Two proposed cell phone antennas are the subject of an appeal before City Council next week.

Three residents have filed appeals over the sites on the 900 block of 18th Street and the 2200 block of 23rd Street following staff approval of the sites last year.

Major cell phone providers approached the City to install so-called “small cells” throughout Santa Monica in 2017. The Public Works department anticipates as many as 600 installations in the next few years. The small cells convert slow radio waves to fast light waves improving reception in the city but they have a much smaller range requiring more equipment placed closer together. The equipment is often installed on existing infrastructure such as light poles.

“Small cell sites are a relatively new wireless technology that enable wireless carriers to provide more reliable cellular service and faster data transmission rates,” said the staff report. “In contrast with older technologies such as macro cell sites, small cell sites are physically smaller, use less power, and are typically installed on existing streetlight, traffic signal, or utility poles. They have a notably shorter range than traditional cell towers and therefore must be installed within closer proximity to each other.”

The appeals have some common arguments. They all argue the technology has health impacts, that they should not be installed in residential locations and that the equipment is ugly. The appeals claim the installations will lower property values and are unnecessary.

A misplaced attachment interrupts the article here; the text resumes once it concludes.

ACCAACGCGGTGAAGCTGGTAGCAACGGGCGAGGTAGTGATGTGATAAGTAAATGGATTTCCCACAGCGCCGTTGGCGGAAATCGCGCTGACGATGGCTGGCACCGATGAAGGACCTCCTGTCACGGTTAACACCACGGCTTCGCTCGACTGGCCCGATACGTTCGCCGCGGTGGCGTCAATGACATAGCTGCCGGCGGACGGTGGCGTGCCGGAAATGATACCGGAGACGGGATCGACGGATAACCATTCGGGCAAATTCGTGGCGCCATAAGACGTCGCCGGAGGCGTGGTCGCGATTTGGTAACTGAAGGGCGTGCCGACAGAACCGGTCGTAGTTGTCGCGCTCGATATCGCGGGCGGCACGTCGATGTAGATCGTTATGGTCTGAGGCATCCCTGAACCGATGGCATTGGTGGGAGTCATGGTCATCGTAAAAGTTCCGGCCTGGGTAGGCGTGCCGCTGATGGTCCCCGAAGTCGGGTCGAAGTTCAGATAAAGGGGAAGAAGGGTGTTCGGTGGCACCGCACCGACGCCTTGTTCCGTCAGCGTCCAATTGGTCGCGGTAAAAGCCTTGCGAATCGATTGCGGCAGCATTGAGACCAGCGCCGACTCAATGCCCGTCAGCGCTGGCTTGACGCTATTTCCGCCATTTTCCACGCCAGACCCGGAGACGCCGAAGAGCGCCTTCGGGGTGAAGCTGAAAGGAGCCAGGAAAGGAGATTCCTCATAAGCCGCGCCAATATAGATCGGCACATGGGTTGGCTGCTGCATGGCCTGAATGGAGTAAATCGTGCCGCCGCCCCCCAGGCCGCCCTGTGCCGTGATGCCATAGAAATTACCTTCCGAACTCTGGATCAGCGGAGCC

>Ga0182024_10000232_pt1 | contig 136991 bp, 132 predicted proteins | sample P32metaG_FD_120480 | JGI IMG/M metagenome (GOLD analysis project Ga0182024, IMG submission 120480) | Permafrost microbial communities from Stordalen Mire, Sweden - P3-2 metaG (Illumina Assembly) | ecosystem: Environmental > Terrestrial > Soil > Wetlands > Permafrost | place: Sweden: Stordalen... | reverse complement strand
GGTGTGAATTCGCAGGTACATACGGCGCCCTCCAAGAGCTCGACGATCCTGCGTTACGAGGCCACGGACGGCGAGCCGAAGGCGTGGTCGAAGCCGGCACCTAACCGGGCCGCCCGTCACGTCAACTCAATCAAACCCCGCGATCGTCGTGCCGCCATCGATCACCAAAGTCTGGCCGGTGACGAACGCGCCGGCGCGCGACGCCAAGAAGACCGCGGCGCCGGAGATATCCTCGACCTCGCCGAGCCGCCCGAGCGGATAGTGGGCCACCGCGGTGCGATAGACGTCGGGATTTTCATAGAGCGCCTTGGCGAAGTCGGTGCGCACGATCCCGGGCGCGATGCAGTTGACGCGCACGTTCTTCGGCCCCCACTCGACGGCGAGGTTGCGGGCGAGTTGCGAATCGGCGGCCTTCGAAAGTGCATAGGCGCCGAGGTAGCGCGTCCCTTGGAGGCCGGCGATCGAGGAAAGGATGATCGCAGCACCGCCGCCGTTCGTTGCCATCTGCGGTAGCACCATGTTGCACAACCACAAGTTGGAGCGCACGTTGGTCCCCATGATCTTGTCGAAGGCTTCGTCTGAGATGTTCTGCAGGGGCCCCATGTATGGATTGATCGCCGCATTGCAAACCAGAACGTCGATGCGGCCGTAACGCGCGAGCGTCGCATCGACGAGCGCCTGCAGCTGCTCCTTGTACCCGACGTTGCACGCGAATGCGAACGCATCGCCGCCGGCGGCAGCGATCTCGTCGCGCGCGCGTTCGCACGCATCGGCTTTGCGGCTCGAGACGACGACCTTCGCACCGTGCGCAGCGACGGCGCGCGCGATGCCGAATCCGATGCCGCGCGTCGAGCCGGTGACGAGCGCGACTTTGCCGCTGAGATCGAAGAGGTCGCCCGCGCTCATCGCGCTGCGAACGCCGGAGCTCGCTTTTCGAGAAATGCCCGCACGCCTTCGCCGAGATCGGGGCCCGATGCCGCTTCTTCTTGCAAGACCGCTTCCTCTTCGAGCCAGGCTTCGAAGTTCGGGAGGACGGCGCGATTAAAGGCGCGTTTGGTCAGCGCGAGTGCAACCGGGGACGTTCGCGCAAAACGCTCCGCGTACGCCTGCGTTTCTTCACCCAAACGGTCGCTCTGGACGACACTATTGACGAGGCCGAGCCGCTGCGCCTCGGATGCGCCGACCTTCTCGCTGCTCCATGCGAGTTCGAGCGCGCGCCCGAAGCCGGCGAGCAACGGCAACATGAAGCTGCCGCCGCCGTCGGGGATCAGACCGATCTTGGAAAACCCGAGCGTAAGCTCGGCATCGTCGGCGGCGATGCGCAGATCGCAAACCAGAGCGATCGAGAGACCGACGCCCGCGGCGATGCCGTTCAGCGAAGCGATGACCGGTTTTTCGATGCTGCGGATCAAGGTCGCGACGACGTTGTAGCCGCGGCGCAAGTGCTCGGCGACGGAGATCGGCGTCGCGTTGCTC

Staff said federal law specifically prohibits denial of cell towers based on environmental effects of radio waves if the proposal complies with existing FCC rules. Staff said the installation is unlikely to have aesthetic impacts because it will be on top of an existing pole (not at ground level) and will have camouflage elements to match the existing infrastructure. Staff also said the installation sites have been chosen based on specific cell phone coverage maps.

One appeal also claims the company will be able to expand the site in the future without approval but staff said no work can be done on the site without city approval.

Additional concerns include allegations of work without permits (staff said all necessary permits have been issued for work completed so far), criticism of the approval process (according to staff the process was conducted in accordance with all relevant laws) and inaccurate information within the application (staff said the questioned items have been verified).

Staff recommends that Council deny the appeals and uphold the Public Works Department’s approval.

According to the staff report, each site permit has a 10-year lease with the city for approximately $26,848 per site.

Council will meet on Tuesday, August 28 in City Hall, 1685 Main Street. Closed session begins at 5:30 p.m. and open session will not begin before 6:30 p.m.

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Matthew Hall

Matthew Hall has a Masters Degree in International Journalism from City University in London and has been Editor-in-Chief of SMDP since 2014. Prior to working at SMDP he managed a chain of weekly papers...

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